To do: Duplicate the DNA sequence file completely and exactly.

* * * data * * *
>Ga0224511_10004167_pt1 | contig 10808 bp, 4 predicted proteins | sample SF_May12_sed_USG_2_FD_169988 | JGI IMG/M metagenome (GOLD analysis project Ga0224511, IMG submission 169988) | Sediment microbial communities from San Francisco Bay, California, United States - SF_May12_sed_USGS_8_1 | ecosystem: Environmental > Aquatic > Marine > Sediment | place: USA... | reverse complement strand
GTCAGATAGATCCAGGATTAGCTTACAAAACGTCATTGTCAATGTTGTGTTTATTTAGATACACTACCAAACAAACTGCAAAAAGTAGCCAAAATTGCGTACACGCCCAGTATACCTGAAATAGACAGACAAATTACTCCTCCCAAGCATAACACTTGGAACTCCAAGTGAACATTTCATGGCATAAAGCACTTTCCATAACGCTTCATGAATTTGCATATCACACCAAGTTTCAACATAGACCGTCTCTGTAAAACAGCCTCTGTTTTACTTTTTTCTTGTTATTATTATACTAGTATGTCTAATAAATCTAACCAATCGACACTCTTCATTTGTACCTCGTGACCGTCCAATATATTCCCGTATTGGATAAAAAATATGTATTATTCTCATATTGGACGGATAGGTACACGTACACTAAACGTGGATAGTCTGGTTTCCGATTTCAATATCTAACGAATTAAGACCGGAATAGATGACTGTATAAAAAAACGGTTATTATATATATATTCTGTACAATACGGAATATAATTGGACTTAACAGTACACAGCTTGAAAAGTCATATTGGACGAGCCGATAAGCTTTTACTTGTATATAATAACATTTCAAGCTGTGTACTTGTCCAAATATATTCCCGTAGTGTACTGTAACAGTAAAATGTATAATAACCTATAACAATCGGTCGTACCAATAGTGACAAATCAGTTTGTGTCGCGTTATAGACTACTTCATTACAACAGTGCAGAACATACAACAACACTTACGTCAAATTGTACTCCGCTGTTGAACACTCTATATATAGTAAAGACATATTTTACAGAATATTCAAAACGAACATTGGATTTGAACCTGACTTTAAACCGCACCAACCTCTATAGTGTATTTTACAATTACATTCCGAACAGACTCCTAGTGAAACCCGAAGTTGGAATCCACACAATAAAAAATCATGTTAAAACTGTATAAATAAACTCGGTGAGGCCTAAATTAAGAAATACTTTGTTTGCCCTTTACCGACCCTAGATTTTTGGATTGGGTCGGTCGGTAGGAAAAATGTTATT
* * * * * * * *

>Ga0224511_10004167_pt1 | contig 10808 bp, 4 predicted proteins | sample SF_May12_sed_USG_2_FD_169988 | JGI IMG/M metagenome (GOLD analysis project Ga0224511, IMG submission 169988) | Sediment microbial communities from San Francisco Bay, California, United States - SF_May12_sed_USGS_8_1 | ecosystem: Environmental > Aquatic > Marine > Sediment | place: USA... | reverse complement strand
GTCAGATAGATCCAGGATTAGCTTACAAAACGTCATTGTCAATGTTGTGTTTATTTAGATACACTACCAAACAAACTGCAAAAAGTAGCCAAAATTGCGTACACGCCCAGTATACCTGAAATAGACAGACAAATTACTCCTCCCAAGCATAACACTTGGAACTCCAAGTGAACATTTCATGGCATAAAGCACTTTCCATAACGCTTCATGAATTTGCATATCACACCAAGTTTCAACATAGACCGTCTCTGTAAAACAGCCTCTGTTTTACTTTTTTCTTGTTATTATTATACTAGTATGTCTAATAAATCTAACCAATCGACACTCTTCATTTGTACCTCGTGACCGTCCAATATATTCCCGTATTGGATAAAAAATATGTATTATTCTCATATTGGACGGATAGGTACACGTACACTAAACGTGGATAGTCTGGTTTCCGATTTCAATATCTAACGAATTAAGACCGGAATAGATGACTGTATAAAAAAACGGTTATTATATATATATTCTGTACAATACGGAATATAATTGGACTTAACAGTACACAGCTTGAAAAGTCATATTGGACGAGCCGATAAGCTTTTACTTGTATATAATAACATTTCAAGCTGTGTACTTGTCCAAATATATTCCCGTAGTGTACTGTAACAGTAAAATGTATAATAACCTATAACAATCGGTCGTACCAATAGTGACAAATCAGTTTGTGTCGCGTTATAGACTACTTCATTACAACAGTGCAGAACATACAACAACACTTACGTCAAATTGTACTCCGCTGTTGAACACTCTATATATAGTAAAGACATATTTTACAGAATATTCAAAACGAACATTGGATTTGAACCTGACTTTAAACCGCACCAACCTCTATAGTGTATTTTACAATTACATTCCGAACAGACTCCTAGTGAAACCCGAAGTTGGAATCCACACAATAAAAAATCATGTTAAAACTGTATAAATAAACTCGGTGAGGCCTAAATTAAGAAATACTTTGTTTGCCCTTTACCGACCCTAGATTTTTGGATTGGGTCGGTCGGTAGGAAAAATGTTATT